Fox Meadow Winery

A revisit to Fox Meadow had been on my radar for a bit, but good fortune allowed me to get there sooner than I anticipated. Not only were they participating at a high-tier wine tasting at L’auberge Provencale, owners Cheryl and Dan Mortland were the ones pouring. Needless to say I couldn’t pass up an opportunity to schmooze, and an appointment was set for the next morning.

As you drive in the first thing you notice is the scenery. Located around 1700 feet on the Blue Ridge Mountains, it has one of the most amazing views I’ve ever seen in the state. I’ve admired it so much that when I set up this blog, I even made it my site’s profile picture. The view is just THAT good.

Look at that view!

When I arrived Dan was seated at a table near one of the windows, busily typing away. I’m not sure how he was able to get any work done since if it was me, I’d have just sat there all day and enjoyed the fall colors. Nevertheless, he greeted me and gave the background on their operation.

Wine making is definitely in the family’s blood; Dan proudly showed me a certificate on the wall detailing how the family was now in its 8th generation in the wine business, with roots going back to Germany. Today, his son Bob manages the business while Tom Payette, a well-known east coast consultant, is the wine maker.

As they say in real estate – it’s all about LOCATION LOCATION LOCATION. I suppose that’s always true, but it’s doubly accurate for vineyards. Fox Meadow produces around 3000 cases/year (mostly estate fruit) using 12.5 acres under vine. Most of the vineyard is composed of French varietals, although they have some Pinto Grigio and Vidal as well. Sadly their Riesling will soon be a thing of the past, as it doesn’t grow well enough to warrant keeping it.

After chit-chatting about the vineyard we delved into the wines. Here, wines are paired with a tiny bite of food to bring out the more subtle flavors of both. My favorite was the Amish cheddar, which accentuated the creaminess of the Chardonnay it was paired with. It’s a nice touch that only a handful of Virginia wineries do.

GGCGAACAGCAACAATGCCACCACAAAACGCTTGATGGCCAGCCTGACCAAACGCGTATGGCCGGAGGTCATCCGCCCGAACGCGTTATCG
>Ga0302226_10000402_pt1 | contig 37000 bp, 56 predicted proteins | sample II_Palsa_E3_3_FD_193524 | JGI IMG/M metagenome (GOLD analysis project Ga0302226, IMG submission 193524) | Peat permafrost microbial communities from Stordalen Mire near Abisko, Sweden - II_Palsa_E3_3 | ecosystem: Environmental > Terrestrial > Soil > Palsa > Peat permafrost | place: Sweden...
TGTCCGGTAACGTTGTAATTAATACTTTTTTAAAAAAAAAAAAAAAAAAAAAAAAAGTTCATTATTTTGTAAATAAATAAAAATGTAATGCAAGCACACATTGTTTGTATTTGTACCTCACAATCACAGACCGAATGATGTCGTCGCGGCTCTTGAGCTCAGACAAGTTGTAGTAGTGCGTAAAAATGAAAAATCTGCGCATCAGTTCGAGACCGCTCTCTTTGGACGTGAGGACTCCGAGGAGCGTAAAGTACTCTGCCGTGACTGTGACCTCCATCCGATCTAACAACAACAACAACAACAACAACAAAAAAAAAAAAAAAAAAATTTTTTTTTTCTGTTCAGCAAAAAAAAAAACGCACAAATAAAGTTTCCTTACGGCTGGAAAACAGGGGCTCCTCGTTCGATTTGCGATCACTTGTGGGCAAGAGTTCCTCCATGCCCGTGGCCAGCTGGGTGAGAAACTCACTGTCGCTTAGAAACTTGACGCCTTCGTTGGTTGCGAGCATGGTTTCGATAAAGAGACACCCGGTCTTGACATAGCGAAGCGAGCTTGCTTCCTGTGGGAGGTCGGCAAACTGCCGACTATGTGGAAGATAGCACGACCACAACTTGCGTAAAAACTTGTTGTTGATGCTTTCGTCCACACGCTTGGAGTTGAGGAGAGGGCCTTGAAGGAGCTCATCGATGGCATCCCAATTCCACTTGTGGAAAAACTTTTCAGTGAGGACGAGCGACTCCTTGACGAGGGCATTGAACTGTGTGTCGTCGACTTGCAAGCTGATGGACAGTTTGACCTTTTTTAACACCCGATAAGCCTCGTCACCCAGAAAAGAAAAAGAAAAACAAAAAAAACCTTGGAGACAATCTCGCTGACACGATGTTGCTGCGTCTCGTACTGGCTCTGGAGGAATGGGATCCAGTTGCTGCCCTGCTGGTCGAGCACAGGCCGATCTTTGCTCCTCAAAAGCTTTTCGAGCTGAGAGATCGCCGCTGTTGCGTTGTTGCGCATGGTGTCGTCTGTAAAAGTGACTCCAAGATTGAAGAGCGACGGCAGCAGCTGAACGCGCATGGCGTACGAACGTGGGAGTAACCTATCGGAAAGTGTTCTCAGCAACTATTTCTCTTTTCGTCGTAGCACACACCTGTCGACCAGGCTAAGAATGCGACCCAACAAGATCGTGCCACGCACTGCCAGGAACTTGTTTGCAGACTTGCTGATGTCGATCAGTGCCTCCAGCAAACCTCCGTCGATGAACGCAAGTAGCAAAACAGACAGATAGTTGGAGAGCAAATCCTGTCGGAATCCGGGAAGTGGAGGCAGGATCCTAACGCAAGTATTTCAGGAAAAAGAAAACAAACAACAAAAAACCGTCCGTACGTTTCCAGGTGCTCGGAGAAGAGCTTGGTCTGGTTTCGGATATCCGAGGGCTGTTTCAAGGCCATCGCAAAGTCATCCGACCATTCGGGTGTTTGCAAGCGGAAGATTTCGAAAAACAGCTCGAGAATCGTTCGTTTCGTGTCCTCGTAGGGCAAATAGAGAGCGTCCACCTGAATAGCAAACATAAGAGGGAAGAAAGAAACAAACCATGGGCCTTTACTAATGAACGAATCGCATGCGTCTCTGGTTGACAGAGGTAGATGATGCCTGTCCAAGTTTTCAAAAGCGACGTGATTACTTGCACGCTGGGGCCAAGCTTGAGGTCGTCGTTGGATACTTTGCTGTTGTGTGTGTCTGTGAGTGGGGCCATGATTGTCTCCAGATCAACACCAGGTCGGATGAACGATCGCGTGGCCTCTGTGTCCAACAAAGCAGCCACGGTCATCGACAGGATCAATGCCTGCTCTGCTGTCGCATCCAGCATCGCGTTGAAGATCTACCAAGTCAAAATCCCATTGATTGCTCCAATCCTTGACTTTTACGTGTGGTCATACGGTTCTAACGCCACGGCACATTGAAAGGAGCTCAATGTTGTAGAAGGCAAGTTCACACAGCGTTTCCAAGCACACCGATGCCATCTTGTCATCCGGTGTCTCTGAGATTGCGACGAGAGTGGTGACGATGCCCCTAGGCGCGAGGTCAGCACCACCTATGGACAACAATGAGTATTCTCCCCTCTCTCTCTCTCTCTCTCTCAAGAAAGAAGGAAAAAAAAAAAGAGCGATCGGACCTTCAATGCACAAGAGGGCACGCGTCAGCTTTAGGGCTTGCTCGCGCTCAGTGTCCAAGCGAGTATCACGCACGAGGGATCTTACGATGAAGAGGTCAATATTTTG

What I tried:

2018 Pinot Grigio: Bright, with nectar notes. Paired with a Tuscan cheddar which softened the finish.

2018 Chardonnay, made in new-ish French oak. Although 2018 was a horribly wet year this came out very nicely.

2017 Riesling: Made in a semi-sweet style with notes of citrus and flowers.

2017 Chambourcin: Made in American Oak. Full bodied and had a big mouthfeel. Pomegranate notes.

2018 Sunset: Not sure what the grapes were, but I think it was a blend. Reminded me of fruit punch.

2017 Merlot: Not part of the main tasting – but I had an opportunity taste it the night before and I kept going back for refills. A few glasses made the price of admission to an otherwise pricy event well worth it.

We polished off the tasting with a dry rose which had an amazing cherry color.

Dan finished my visit with a visit to the barrel room and bottling line. They had only recently harvested and the wines were just beginning their multi-month fermentation process; periodically we’d hear a ‘glug glug glug’ from the barrels. I was heartened to hear the 2019 growing season was especially awesome here, perhaps the best they’ve ever had in the 14 years they’ve been making wine. While these wines will take another 2-3 years before they’ll be behind the tasting counter, I’m planning on returning a lot sooner than that.

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